claim the chemo antinausea medication. her long red fingernails look strangely out of place with her hospital gown. they're the only part of the invented her that remains. she is bone and moles and catheter tools and bruises and itchy i.v.s, her long white hear is so fine it gets caught in everything. i think she is dozing when she says out of nowhere, guilt. my sister and i say, guilt? she says, i'm guilty i did not love you all more. i live. i said you have been a loving mother. there's nothing to be guilty about. and i think, what will this guilt do for anything of is? will this reverse the bruises on my legs and neck from being checked and whipped, undo all the things, make me understand whyow woke up my drunken raging father from his stubbor to report things things to him.
things you knew would move him to violence. come week, she snuck out with a boy. she is smoking, arthur, you must handle this, and usually he did with a drunking, raging monster you steered in my direction. guilt. i lie. i asked her if she wants to see my scar. she doesn't, she never has. i show her anyway. the nurse who takes care of her pre tens to be interested. i show her he scar the length hoff miers to so. she looks and says, mine is much larger. mine wraps around my body. my hour has no such scar. when she said -- when i had to have chemotherapy she said, i've had it, it's not so bad. then i never -- learned she never had chemo. some is so frail. she looks unbaseballable bought she is not.
she has outlived everyone who believed she was breakable and treated her like china, hag survived three types of cancer. said i have no desire to live that long. she is 85 and living without a lung. i rub her very bony chest and i get her to breath in and out, in and out. i calm her down. i really am surprised i am able to do this. some is a child. i am her mother. i get her to close her eyes and then she leans her head against mine and i dvd do -- i decide to talk to her through our heads and tell her everything. i decide, this moment will be the moment i press my head right up against hers and i tell her how angry i have been, and i say, mom, it's over. i waited my whole life and you're not coming. i say, i wanted to believe your wall would come down and you would remember me and feel for me and worry about me. i say, it didn't happen. i hated you for this and i carried this hate my whole life. i hated you because you did not protect me or teach me that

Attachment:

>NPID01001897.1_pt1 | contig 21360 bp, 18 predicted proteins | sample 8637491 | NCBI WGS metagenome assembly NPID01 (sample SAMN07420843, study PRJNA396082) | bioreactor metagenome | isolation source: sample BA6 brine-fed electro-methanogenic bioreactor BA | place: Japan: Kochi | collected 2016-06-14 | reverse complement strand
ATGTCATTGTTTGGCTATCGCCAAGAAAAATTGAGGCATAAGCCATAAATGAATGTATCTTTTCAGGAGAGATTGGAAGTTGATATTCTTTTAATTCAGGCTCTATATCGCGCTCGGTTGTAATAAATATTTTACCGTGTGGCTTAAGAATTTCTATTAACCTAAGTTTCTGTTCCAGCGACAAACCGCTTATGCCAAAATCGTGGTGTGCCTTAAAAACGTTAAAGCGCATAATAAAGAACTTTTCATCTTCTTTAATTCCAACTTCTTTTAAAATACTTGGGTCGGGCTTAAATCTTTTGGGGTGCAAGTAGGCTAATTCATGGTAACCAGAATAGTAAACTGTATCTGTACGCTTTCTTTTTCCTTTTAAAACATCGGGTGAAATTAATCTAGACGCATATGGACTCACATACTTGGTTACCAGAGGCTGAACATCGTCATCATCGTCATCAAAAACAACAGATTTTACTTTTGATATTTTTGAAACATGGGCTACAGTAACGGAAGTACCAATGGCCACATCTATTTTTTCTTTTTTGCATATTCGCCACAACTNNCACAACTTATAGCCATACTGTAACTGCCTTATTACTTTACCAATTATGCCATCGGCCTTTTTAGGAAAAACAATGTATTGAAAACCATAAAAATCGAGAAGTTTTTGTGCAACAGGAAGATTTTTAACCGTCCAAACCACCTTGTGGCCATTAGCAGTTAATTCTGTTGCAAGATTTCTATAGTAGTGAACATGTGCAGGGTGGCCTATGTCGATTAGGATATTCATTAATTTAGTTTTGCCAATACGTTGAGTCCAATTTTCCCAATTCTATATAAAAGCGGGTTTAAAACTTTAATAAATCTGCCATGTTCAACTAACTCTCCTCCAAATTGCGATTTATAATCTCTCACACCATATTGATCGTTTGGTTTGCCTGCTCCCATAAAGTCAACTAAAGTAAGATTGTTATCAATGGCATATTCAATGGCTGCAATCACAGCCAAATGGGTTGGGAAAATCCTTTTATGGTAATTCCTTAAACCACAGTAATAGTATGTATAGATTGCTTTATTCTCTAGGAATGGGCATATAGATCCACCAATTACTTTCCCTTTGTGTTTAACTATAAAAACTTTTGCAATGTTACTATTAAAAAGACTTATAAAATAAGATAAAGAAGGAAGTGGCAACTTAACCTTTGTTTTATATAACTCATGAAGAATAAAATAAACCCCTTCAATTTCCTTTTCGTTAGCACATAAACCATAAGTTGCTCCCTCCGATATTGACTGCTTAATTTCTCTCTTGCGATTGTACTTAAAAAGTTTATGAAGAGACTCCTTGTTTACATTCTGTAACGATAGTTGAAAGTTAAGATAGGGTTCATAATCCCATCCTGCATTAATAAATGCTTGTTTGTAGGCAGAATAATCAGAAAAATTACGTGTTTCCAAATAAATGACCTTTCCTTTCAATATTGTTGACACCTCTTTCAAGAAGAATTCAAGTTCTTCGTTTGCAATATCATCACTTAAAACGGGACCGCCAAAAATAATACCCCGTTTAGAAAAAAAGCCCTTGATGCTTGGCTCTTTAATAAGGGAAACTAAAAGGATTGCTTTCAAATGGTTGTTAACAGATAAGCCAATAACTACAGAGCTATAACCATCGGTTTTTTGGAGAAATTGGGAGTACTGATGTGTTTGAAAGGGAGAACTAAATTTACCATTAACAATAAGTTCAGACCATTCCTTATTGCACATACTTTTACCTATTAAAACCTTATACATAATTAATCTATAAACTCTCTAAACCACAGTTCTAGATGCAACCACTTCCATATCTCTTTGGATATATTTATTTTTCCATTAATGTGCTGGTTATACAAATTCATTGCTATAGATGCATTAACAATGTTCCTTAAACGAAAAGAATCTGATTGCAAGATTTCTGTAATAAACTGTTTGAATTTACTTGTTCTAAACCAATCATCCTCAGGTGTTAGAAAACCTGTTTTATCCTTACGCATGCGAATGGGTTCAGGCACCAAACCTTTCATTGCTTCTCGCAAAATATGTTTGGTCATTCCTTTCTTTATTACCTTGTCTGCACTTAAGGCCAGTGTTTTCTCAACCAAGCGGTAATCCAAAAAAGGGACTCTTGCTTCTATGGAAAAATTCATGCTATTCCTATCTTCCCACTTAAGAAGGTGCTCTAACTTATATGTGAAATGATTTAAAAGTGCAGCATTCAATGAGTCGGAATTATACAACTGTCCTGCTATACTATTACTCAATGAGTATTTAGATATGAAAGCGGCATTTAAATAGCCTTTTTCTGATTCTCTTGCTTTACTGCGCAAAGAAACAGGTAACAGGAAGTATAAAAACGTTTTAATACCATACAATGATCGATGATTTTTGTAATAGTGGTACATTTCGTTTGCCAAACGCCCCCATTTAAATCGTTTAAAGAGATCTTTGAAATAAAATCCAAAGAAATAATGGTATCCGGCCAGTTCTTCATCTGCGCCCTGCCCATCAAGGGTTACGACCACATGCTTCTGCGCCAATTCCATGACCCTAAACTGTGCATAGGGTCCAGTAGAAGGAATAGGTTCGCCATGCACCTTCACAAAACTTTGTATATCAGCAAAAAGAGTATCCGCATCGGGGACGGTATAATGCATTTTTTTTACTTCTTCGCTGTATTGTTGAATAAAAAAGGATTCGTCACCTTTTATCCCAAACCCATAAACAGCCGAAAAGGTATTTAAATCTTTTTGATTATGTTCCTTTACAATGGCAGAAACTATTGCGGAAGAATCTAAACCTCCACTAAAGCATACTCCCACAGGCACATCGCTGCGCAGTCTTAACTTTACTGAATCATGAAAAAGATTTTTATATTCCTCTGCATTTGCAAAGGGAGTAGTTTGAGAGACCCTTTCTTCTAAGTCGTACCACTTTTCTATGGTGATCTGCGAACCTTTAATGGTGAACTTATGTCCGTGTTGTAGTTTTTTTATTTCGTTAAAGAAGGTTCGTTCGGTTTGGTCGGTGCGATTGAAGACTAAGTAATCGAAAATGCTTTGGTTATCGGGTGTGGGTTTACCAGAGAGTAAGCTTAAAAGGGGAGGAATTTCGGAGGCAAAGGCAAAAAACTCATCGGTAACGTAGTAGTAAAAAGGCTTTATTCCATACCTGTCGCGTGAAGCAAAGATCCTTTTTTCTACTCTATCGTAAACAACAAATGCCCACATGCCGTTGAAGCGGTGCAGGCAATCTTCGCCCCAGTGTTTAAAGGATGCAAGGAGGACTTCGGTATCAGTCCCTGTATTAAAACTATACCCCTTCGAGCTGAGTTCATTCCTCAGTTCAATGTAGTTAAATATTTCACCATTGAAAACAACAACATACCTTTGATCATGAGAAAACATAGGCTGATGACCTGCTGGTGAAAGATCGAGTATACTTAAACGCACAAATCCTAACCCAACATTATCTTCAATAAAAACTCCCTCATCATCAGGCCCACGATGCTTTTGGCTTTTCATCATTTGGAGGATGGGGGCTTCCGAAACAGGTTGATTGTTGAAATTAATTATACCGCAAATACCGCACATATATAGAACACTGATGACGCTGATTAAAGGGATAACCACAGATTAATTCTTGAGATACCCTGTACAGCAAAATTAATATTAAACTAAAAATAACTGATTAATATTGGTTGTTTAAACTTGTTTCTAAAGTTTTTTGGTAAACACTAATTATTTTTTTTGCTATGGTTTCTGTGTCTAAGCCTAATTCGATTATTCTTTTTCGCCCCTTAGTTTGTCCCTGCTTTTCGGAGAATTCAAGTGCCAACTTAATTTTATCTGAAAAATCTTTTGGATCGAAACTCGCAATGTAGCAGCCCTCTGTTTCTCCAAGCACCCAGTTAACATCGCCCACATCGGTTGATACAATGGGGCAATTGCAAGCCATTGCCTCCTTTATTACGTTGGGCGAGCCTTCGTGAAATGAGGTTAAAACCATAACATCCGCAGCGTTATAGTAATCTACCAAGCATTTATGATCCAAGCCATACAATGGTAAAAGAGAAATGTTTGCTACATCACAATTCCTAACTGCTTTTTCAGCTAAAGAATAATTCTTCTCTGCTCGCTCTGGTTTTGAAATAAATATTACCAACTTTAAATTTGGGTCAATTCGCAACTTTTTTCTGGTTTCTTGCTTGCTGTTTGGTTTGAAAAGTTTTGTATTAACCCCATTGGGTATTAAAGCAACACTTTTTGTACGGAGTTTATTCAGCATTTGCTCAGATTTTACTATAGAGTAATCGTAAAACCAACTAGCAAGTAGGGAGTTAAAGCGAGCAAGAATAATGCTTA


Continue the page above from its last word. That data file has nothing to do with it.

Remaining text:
through protecting me i had a right to protection myself. i say i got sick. i'm done blaming you. i didn't happen. it was, it isn't. i want to move on and not search the world for my mother and not crave adoration. i want to get free, mom. so i freed you. -- so i free you. we sit there head-to-head and i know she can hear what i'm saying, and i feel my body relax and my aversion and hunger leave me and she relaxes and we fall asleep like that. i wake at 4:00 a.m. on a cot in a room and she moaning. she is brighting. the air conditioning is so cold and lonely. i climb into her bed and wrap myself around her the way i always dreamed she would wrap herself around me. i unfold the blankets around her shivering bones and pull her to me and hold her so tight, her moening stopped. then in here sleep she says, i was having a terrible nightmare,
eve. i dreamed they came to take our hearts. they didn't want mine. they wanted yours the most. they're coming to take our hearts. i want to ask, who is they? but somewhere i know. i hold her even tighter and i hear my voice deepen and i say, don't be afraid. they won't get our hearts. i won't let them. i promise. the next morning they moved my mother to the cardiac unit because her heart had now become the problem. it is where we do not live that the dying comes. [applause] >> talking about moving -- one year i went through a divorce